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Back to School - Analysing Ontario's University Data

by Super Contributor on ‎09-23-2016 06:53 AM - edited on ‎09-23-2016 02:29 PM by Community Manager (330 Views)

Welcome to SAS Analytics U!  This is my second year of writing this blog, and I’m very excited.  I have spent the summer brushing up on some of my skills, and learning some new ones.  I have some pretty cool ideas for this year’s series, but if you have any suggestions or topics you’d like explored, please reach out to me. I’m happy to help out where I can!  If you’re new to SAS, welcome to the community – you’re going to have a great time, and learn a lot about data analysis, statistics, and more!

 

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Get the data

Because this is my first post of the school year, I wanted to do something related.  I was very excited when I found out the Council of Ontario Universities made their data available through the Common Universities Data of Ontario (CUDO) http://cou.on.ca/numbers/cudo/. I downloaded a couple of different datasets but only used two for this article,  Number of Applicants and number of Registrants.

 

How to go about getting SAS University Edition

If you don’t already have University Edition, get it here and follow the instructions from the .pdf carefully. If you need help with almost any aspect of using University Edition, check out these video tutorials. Additional resources are available in this article.

 

Getting the data ready

I did have to do some pretty heavy data manipulation in Excel to get the data down to what I want; for example, I deleted all the University-specific data and just kept the Annual totals.  I also had to transpose the data from a “wide” dataset (categories in rows and columns) to a “long” dataset (only three or four columns but all the categories in rows; also depending on the data, the categories may be duplicated). 

 

The reason I’ve done this is to make the graphs easier to create; because I’ve planned my data, I know that I want Year along the X-axis and the Counts along the Y.  The way the data was initially set up, the years were individual columns, which would make the graph I wanted impossible.  Transposition allows for a much easier analytical process, and this brings us to a key point – planning is essential when doing analytics.

 

The results

Because the data is in annual format, I wanted to do a number of different line graphs.  Because I’m using SAS University Edition, I have a full suite of Tasks that are going to make analysis and data management exponentially easier.  For the purpose of this article, I’ll only be using the one task but a couple of different ways.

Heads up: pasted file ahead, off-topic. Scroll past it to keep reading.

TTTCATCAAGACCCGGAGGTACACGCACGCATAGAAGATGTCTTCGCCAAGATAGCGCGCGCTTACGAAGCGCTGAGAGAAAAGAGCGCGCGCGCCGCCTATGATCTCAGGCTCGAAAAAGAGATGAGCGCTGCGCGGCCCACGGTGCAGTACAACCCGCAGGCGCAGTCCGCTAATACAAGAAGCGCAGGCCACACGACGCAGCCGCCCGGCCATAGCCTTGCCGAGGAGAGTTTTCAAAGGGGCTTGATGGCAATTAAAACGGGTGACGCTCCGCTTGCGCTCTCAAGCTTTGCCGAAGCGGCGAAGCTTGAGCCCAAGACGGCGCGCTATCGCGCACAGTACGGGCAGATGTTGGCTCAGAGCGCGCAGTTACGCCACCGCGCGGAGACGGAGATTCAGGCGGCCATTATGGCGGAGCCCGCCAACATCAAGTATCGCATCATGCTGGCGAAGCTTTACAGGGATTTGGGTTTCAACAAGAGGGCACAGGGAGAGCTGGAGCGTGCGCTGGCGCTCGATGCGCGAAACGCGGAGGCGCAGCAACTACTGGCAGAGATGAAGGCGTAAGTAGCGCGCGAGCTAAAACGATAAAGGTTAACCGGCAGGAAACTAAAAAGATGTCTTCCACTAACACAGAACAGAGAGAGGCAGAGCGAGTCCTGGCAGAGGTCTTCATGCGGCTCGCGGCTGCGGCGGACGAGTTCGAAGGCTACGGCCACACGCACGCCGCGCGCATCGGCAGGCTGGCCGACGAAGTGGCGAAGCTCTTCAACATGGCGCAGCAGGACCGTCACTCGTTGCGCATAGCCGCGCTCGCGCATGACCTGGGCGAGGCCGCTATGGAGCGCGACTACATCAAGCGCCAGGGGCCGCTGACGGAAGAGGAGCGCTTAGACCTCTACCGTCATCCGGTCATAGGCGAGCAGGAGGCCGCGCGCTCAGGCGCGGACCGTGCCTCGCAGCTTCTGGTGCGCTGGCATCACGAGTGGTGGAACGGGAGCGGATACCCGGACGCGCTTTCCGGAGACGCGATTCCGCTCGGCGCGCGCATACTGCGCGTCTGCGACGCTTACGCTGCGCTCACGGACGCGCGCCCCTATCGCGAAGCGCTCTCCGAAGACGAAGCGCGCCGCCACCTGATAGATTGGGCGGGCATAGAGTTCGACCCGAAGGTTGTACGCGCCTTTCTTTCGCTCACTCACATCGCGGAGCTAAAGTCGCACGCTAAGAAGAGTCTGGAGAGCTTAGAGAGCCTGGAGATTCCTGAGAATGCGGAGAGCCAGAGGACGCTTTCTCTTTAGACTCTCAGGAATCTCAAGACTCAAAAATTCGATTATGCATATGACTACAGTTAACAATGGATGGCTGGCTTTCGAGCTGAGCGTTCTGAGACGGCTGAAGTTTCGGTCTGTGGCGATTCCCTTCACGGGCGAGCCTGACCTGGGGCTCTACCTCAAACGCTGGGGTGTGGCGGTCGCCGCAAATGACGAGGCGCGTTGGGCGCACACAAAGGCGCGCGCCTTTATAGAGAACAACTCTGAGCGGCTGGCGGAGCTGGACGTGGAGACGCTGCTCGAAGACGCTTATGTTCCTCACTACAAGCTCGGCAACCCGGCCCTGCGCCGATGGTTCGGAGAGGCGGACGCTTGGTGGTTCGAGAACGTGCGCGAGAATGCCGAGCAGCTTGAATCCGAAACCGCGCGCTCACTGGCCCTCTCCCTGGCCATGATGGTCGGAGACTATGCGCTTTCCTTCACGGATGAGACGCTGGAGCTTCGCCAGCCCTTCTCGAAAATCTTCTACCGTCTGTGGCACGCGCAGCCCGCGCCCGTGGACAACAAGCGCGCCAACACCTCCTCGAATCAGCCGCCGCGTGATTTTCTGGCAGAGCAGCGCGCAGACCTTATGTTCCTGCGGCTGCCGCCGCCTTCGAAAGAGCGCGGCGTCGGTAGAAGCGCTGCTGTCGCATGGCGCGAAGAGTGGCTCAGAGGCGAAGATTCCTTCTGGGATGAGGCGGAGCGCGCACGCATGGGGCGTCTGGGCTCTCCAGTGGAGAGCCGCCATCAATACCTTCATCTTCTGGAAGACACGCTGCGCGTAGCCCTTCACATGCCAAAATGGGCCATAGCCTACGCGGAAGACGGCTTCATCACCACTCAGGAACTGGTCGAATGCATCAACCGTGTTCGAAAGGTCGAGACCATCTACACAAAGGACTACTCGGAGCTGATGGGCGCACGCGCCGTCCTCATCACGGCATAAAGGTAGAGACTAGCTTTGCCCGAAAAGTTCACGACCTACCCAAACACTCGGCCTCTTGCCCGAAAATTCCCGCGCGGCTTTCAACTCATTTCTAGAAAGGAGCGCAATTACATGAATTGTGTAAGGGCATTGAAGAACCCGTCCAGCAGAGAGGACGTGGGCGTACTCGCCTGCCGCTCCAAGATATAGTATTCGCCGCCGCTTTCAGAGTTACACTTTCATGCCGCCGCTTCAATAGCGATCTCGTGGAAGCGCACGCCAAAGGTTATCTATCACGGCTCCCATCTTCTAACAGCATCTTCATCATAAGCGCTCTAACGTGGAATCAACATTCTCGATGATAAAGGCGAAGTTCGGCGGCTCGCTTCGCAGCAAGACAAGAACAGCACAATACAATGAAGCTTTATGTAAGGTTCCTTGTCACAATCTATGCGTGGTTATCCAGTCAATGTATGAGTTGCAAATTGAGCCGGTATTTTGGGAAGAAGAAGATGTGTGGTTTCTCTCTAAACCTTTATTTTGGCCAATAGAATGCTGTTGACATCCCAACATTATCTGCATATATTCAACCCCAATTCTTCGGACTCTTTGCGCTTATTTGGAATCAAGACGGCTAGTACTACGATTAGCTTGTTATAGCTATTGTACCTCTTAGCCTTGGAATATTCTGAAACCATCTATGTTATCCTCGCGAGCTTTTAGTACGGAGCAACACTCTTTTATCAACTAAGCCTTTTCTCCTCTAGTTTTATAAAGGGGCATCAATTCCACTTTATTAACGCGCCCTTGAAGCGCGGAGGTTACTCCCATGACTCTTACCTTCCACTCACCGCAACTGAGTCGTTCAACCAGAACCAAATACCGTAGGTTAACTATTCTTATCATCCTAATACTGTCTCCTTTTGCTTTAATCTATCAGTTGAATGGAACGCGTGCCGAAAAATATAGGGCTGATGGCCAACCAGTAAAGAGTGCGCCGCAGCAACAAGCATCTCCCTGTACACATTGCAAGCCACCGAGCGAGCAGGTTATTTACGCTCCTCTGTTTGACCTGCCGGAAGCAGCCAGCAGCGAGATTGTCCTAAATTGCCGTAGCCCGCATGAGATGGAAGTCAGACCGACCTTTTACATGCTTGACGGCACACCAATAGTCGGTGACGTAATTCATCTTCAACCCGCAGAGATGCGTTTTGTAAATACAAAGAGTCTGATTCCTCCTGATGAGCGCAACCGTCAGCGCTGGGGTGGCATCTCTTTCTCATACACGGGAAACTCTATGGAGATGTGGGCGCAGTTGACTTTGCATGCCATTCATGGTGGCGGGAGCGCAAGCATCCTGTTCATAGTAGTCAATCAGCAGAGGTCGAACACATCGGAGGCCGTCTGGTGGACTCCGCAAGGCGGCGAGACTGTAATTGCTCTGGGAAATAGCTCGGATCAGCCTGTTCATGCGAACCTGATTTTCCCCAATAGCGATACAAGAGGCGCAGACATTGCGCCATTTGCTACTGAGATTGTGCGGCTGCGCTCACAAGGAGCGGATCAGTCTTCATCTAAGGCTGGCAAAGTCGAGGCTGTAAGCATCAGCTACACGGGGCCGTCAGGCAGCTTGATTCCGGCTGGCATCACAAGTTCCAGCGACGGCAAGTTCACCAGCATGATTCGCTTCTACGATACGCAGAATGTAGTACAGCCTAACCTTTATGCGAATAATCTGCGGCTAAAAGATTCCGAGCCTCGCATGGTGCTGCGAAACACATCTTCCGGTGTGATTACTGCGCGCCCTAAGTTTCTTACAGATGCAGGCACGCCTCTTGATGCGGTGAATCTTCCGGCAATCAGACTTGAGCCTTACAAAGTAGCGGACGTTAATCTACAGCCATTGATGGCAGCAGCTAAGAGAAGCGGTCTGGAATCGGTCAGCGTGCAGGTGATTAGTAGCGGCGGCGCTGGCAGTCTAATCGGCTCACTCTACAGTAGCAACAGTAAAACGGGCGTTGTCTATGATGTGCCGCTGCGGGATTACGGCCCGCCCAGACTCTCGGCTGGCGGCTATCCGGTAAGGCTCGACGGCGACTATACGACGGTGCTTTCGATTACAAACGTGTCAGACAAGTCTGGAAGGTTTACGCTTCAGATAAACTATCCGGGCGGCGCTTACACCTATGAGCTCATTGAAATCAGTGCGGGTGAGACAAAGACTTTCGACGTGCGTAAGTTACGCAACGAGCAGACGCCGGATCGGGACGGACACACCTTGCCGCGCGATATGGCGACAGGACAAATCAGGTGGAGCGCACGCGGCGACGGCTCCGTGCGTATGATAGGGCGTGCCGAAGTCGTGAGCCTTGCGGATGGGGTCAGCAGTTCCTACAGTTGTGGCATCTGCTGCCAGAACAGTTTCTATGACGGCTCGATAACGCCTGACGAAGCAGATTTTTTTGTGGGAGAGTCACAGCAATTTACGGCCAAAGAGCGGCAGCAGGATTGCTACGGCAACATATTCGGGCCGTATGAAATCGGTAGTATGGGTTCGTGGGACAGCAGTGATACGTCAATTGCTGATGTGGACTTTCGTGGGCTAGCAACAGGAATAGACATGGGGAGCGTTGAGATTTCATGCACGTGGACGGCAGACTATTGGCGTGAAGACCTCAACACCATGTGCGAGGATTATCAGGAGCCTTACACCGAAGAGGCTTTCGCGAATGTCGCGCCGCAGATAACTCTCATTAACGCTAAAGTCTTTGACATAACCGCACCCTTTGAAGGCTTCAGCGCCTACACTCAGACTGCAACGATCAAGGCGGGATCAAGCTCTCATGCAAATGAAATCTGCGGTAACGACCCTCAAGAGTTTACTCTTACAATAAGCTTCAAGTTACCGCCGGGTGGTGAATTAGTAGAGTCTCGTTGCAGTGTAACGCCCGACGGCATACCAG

First, here’s a screenshot of the Task as I’ve set it up for the first graph:

 

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When I run the task, the graph is below.  A couple of points about the data: 1) Applicants are first-time students who are applying to first year studies; 2) Undergrads are counted as of November 1 of the year; 3) Students are only counted if they are enrolled in full-time studies.

 

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Context matters when working with data

A couple of things are apparent in this data that raise some key points.  First, the significant increase in Applications in 2003 seems to be an anomaly, either a data entry error or possibly something else that has gone wrong.  Anyone living in Ontario in 2002 or 2003 and was following the news will remember that this was the year that the Ontario Academic Credit (OAC, or more familiarly Grade 13) was taken out of the Ontario curriculum and so this was the year that both Grade 12 and Grade 13 Graduates applied to universities.  The following year, only the Grade 12 students applied so the numbers continued back on the previous gradual increase. 

 

The other point to note here is that the number of Undergrads seems to increase at a higher rate than the number of applicants.  At first this doesn’t make sense, but I think this is because many students are staying in undergraduate programs longer, doing double majors, and people leaving the workforce and going back to school.  Obviously both these would need to be investigated further to come to conclusions.

 

Trends by gender

The next graph is looking at Undergrads by sex.  Using the Group variable (group=’Undergrad’) and Category as my legend, it’s interesting to note that Females are consistently and significantly higher than Males in undergraduate programs.  Unfortunately, I was unable to find any data on Gender by Program by Year, so I can’t say if this is across all programs or if there are programs that are still male-dominated.

 

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I’m really intrigued by the graph for Applicants by Gender.  As noted above, 2003 saw a huge spike in students applying to university – for some reason, the spike was largely comprised of female students.  For the rest of the periods, the Male / Female numbers do seem to parallel each other. 

 

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Now it’s your turn!

 

Did you find something else interesting in this data? Share in the comments. I’m glad to answer any questions.

 

Need data for learning?

 

The SAS Communities Library has a growing supply of free data sources that you can use in your training to become a data scientist. The easiest way to find articles about data sources is to type "Data for learning" in the communities site search field like so:

 

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Happy Learning!

 

 

 

 

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